Center for Acoustics and Vibrations

Stewart Glegg

Director: Stewart Glegg, Ph.D.

Email: sglegg@fau.edu

Affiliated Faculty:
Pierre-Philippe Beaujean, Ph.D., Email: pbeaujea@fau.edu
Isaac Elishakoff, Ph.D., Email: elishako@fau.edu
Nurgun Erdol, Ph.D., Email: erdol@fau.edu
George Frisk, Ph.D., Email: gfrisk@fau.edu
Gopal Gaonkar, Ph.D., Email: gaonkar@fau.edu
Hanqi Zhuang, Ph.D., Email: zhuang@fau.edu

The Center for Acoustics and Vibrations at FAU specializes in the following areas of research:
  • Underwater Acoustics
  • Sonar Technology
  • Structural Acoustics and Vibration
  • Aeroacoustics and Hydroacoustics
Support for research in these areas is typically provided by the following agencies.
  • National Science Foundation
  • Office of Naval Research
  • The Naval Surface Warfare Center
  • Naval Underwater Systems Center
  • Naval Research Laboratory and
  • NASA.

The Center supports a number of graduate students and graduate degrees are offered at the Masters and Ph.D. level in ocean or mechanical engineering with specialization in acoustics and vibrations.

Research Areas Overview

Aero- and Hydro- Acoustics
The CAV has an ongoing program on aero- and hydro- acoustics that has attracted sponsored research from NASA, ONR, FDOT, FFWC and industry for over 25 years. Most of the work has been in collaboration with other universities including Virginia Tech, Southampton University, UK, University of Notre Dame, Cambridge University, UK and recently Lehigh University. Projects include work on the design of aircraft engines for reduced noise, and fundamental studies on sound generation by flow.

Photo courtesy of Justin Jaworski, Lehigh University and Ian Clark, Virginia Tech.

Silent Flight of Owls
Investigative reseach has identified owl's feathers as being covered in a textured surface that has similarities to a field of wheat or a forest canopy. Theoretical work at FAU suggests that the textured surface of the feather can cause a 30 decibel reduction in surface pressure fluctuations at high frequencies and this may be linked to the exceptionally quiet flight of the owl. The reduced surface pressure has been verified by wind tunnel measurements made at Virginia Tech in the Center for Renewable Energy and Aerodynamic Testing (CREATe).

Collaboration with: Lehigh University, Cambridge University and Virginia Tech.
Sponsored by: the Office of Naval Research.

Three undergraduate students and a graduate student testing an FAU Dual Purpose Acoustic Modem off the coast of Fort Lauderdale, Florida.

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Underwater Acoustics and Structural Vibrations
The CAV has major programs in underwater acoustics with projects in the following areas:
  1. sonar and signal processing
  2. acoustic inversion
  3. acoustic communications
  4. structural vibrations applied in particular to subsea machine fatigue.

Hermes
Hermes is a high-frequency underwater acoustic modem capable of very high bit rates in challenging acoustic environments. This technology is now licensed to an industrial partner, Edgetech.

Collaboration with: MIT, University of Michigan, SPAWAR, BlueFin Robotics, Woods Hole Oceanograhic Institution of Oceanography, NSWC, Edgetech and HBOI.

Sponsored by: ONR, NSWC, Office of Explosive Ordinance Disposal, NSF, SERDC, the NATO Undersea Research Centre, Edgetech and SNMREC.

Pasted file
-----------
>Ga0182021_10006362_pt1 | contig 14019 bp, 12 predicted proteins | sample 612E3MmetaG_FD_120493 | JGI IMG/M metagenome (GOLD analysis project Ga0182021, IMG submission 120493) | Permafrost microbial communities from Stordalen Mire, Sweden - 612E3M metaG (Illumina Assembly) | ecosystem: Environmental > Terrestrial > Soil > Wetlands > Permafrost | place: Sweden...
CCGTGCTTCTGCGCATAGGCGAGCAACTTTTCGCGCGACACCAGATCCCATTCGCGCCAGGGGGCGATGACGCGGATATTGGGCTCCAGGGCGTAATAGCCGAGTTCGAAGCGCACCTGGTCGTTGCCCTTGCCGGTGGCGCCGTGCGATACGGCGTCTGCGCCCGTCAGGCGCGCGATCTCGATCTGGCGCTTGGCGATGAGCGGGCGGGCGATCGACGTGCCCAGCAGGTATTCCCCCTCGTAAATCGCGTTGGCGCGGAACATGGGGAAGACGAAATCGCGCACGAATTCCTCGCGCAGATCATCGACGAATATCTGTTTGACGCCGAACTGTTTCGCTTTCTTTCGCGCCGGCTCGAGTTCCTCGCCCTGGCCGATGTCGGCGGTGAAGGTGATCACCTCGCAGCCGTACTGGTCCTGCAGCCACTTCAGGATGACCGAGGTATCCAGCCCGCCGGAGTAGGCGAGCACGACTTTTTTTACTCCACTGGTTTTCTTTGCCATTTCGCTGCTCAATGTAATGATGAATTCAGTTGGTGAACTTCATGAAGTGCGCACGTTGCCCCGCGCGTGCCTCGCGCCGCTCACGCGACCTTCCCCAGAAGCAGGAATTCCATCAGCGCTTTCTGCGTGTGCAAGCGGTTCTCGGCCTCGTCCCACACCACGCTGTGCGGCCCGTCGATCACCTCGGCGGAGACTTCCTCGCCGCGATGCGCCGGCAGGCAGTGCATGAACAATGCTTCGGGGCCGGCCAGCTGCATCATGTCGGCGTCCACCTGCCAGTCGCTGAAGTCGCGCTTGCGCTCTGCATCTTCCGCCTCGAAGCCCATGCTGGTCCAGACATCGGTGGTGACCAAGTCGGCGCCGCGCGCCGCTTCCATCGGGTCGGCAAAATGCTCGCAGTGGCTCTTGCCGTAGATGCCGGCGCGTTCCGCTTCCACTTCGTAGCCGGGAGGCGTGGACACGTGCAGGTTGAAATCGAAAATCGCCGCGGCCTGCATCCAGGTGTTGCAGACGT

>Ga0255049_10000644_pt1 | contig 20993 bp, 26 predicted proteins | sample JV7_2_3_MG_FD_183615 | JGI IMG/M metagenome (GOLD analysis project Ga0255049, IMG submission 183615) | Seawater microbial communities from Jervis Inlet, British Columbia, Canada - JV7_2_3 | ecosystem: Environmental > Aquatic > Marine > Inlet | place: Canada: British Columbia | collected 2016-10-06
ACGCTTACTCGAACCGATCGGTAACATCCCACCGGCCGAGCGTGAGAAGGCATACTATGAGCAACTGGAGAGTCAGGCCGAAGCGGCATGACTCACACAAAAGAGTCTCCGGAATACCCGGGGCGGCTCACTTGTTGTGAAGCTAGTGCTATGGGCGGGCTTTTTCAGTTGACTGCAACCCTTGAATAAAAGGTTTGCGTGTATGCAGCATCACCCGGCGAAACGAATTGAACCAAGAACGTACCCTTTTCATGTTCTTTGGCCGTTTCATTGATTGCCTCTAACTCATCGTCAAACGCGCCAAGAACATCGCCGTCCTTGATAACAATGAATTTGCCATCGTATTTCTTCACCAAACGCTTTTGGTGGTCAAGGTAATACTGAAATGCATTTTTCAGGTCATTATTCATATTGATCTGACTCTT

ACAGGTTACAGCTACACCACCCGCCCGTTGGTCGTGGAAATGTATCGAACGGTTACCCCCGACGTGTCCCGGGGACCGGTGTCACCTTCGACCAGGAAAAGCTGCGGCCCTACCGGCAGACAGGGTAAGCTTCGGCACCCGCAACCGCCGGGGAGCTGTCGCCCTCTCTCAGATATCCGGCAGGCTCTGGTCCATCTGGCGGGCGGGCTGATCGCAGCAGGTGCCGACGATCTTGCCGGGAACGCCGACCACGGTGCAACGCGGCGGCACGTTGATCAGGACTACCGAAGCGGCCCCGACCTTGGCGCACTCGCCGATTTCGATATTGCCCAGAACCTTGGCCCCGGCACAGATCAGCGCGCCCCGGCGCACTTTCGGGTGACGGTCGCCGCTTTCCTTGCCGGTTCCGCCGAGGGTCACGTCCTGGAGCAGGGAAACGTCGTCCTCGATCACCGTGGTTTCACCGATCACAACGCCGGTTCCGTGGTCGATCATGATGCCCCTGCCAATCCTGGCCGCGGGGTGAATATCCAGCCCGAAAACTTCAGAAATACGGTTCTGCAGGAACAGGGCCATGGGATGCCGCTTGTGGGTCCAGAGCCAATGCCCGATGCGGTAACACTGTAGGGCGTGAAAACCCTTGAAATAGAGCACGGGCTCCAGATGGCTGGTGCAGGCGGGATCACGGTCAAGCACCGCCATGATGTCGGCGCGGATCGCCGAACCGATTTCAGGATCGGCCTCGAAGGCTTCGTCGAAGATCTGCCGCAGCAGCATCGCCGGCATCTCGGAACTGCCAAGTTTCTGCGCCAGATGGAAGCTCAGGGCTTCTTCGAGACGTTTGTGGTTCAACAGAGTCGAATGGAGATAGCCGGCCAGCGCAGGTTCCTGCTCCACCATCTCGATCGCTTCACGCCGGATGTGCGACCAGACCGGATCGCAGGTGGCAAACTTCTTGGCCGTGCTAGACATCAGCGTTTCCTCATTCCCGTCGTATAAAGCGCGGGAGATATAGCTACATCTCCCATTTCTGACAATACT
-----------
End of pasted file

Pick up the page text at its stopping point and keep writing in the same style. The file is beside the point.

Rapidly Deployable, Recoverable, and Reusable (RDRR) Gateway Buoys
Freely drifting buoys equipped with hydrophones, GPS navigation, and radio telemetry are used to measure the acoustic characteristics of complex shallow-water environments. The data can be used for the determination of the acoustic properties of the seabed, which the Navy requires for reliable predictions of sound fields in shallow-water operations. The ultimate goal is to transition the experimental methodology and inversion techniques to the operational Navy using commercial-off-the-shelf sonobuoy receivers.

Collaboration with: Woods Hole Oceanographic Institution and the Applied Research Laboratory/Penn State University.
Sponsored by: U.S. Navy

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Ship Airwake-downwash Helicopter Interaction
Airwake-downwash turbulence severely affects flight operations for a helicopter taking off or landing on a ship. Relatively little is known about the stochastic features of this interaction. The airwake-downwash turbulence is treated as nonlinearly transformed atmospheric boundary layer turbulence and it is combined with calculations from a CFD-based database of flow velocity measurements for a DDG-81 class ship.

Collaboration with: Naval Air Warfare Center Aircraft Division (NAWCAD), Patuxent River, Maryland.

Stochastic Processes
The CAV performs research in stochastic processes, vibration, buckling and nanotechnology under the direction of Isaac Elishakoff, Ph.D., Distinguished Research Professor in the Department of Ocean and Mechanical Engineering.

Signal Processing of Dolphin and Whale Vocalizations
A set of algorithms has been developed for the analysis and classification of the vocalizations of bottlenose dolphins and right whale Atlantic whale's vocalizations. The algorithms introduce novelty into bioacoustics, a field in which automation of the study of animal calls has only recently been undertaken. In this research methods to classify dolphin whistles according to their types is researched. Successful classification may be used to understand the encoded messages. Image processing techniques on time-frequency spectrograms of vocalizations to generate feature vectors which are then input to classifiers are used. The efficacy of Temporal-Frequency parameters Fourier descriptors (FDs), Local Binary Patterns (LBP) and Gabor wavelets to supply feature vectors to the K-Nearest Neighbor (KNN), Support Vector Machine and Sparse Representation Classifiers is studied.

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